During a divorce, there is a range of issues that must be considered. One of the most complex matters to resolve is the division of property, assets, and debts. Therefore, spouses who are experiencing divorce may seek help from compassionate legal counsel when navigating property division issues. Family law attorneys work with clients to tailor legal strategies designed to protect their property and assets during divorce and ensure that their individual needs are considered at every point in the process. If you are seeking a divorce and need to answer the question, is Colorado a community property state, consider contacting an experienced Littleton, Colorado, family law attorney at the Colorado Divorce Law Group by calling (720) 593-6442 today.
Different states have different legal standards in place that are used for dividing property, assets, and debts in a divorce. Some states use the community property standard while others rely on equitable distribution. According to the American Bar Association with the exception of gifts or inheritances, community property states consider the property and assets of a married couple to be jointly owned, even if the title is in only one spouse’s name.
Equitable division, on the other hand, does not assume that all property and assets acquired during the marriage are jointly owned. Rather, all property will be divided equitably between the spouses based on what is considered fair. Most states are equitable distribution states, which means that the court will consider one spouse’s assets to be his or her own property unless the couple has opted to share them.
How will my property and assets be handled in a divorce? Is Colorado a community property state? These common questions highlight the importance of understanding how property is divided between spouses and how certain assets will be distributed in a court proceeding for a divorce. Colorado is not a community property state. In Colorado, the assets of a marriage are divided fairly and equitably between spouses, even if this division is not necessarily equal. Therefore, the concept of community property will not be relevant for most couples pursuing divorce in Colorado.
Instead, Colorado law uses the concept of marital property versus separate property. Marital property refers to property that a spouse obtained over the course of the marriage. This may include the primary residence, vehicles, and financial accounts. Separate property, alternatively, is generally property that was owned by one spouse before the marriage or any inheritance or gift received by one spouse.
After considering the question, is Colorado a community property state, the next point of concern for many divorcing couples is how their property will be divided. According to the Colorado General Assembly, marital property is divided based on the rules and regulations set forth in the Colorado Revised Statutes 14-10-113. Any property that is acquired during the marriage is typically subject to distribution during a divorce. When dividing the property, the court will evaluate the case to make an equitable distribution. Circumstances may call for an unequal division, which may be necessary if one spouse earns significantly more income than the other. If a couple is unable to negotiate the issue of property division on their own terms, the court will divide property based on what is equitable. The following factors are used to make this determination:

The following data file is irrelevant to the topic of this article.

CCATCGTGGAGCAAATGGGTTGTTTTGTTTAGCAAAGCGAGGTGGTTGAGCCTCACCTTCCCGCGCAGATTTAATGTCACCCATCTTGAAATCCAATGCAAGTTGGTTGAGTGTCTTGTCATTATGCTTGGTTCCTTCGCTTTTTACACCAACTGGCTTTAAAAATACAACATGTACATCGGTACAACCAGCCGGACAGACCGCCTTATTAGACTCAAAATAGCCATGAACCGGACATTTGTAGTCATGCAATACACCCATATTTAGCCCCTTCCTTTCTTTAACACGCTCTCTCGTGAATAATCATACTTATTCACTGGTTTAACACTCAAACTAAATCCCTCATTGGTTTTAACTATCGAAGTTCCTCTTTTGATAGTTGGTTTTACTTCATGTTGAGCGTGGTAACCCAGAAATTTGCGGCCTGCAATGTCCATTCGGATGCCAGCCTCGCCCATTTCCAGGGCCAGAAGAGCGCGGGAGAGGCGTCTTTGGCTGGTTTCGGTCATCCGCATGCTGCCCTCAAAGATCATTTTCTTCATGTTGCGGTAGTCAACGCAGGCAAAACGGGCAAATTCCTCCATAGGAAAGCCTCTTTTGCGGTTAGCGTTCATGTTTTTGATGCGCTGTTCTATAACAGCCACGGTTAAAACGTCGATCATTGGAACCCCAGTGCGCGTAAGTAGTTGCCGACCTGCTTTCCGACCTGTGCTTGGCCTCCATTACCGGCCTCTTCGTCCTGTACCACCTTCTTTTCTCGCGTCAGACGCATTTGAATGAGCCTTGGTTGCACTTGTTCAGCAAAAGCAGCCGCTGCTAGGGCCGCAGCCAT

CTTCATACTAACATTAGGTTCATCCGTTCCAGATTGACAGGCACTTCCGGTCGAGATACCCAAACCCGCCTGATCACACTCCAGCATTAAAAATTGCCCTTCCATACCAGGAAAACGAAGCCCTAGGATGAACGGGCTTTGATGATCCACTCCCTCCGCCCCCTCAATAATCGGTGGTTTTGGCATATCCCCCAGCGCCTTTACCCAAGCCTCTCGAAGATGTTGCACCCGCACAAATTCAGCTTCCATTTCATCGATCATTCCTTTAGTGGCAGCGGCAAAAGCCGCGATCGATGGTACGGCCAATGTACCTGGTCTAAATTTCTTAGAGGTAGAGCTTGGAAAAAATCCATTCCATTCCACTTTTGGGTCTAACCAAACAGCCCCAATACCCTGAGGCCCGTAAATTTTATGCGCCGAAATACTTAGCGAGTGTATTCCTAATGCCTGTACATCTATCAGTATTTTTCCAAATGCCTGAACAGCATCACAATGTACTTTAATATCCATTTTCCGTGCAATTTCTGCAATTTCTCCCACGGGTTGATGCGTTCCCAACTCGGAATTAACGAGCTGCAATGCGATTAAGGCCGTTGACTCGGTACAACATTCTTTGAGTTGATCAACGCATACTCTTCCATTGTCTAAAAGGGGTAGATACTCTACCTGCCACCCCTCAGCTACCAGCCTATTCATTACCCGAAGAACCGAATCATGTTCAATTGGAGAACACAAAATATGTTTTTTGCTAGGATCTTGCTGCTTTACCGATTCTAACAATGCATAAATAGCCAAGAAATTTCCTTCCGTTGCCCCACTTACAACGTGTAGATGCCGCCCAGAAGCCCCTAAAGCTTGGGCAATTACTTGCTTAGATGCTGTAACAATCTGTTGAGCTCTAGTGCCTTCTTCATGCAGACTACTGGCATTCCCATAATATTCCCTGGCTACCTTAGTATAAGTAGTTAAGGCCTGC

Given these considerations, property division will look different for each couple. The decision will be left to the judge’s discretion based on the unique circumstances of the case. A knowledgeable family law attorney from the Colorado Divorce Law Group may be able to provide further insight into how property is divided in Colorado and what strategies may be used to protect one spouse’s interest in specific assets.
When dividing property, assets, and debts in Colorado, there are three important steps, including:
The first step is to determine which property is considered marital property and which is considered separate property. However, classifying some property may be difficult due to commingling, which occurs when couples combine their separate assets either intentionally or by accident. The judge may need to determine how the commingled property will be divided.
After classifying all property as either marital or separate, the next step is to assess the value of the property. As some assets, such as retirement accounts or investment portfolios, may be difficult to evaluate, it may be necessary to have an appraiser, CPA, or actuary complete a valuation.
Finally, once all property has been assigned a monetary value, the spouses can begin dividing the assets. In some cases, property may be sold and proceeds divided between the spouses. Former spouses may remain co-owners of some assets, but this is a relatively uncommon scenario. Generally, specific items will be given to each spouse, and one spouse may be required to make an equalizing payment when one spouse receives substantially more property than the other.
While asking is Colorado a community property state brings a relatively straightforward answer, navigating the division of property can be much more complex. For many divorcing couples, negotiating the division of property and assets is a major source of disagreement. However, it may be possible to mitigate the likelihood of dispute through careful planning. A family law attorney may be able to work with you to understand your needs and develop a strategy that optimizes your outcome during divorce. Since Colorado is not a community property state, you may be able to negotiate an ideal settlement for your case. To begin the process of protecting your hard-earned property, consider contacting an experienced attorney at the Colorado Divorce Law Group by calling (720) 593-6442 to schedule a consultation today.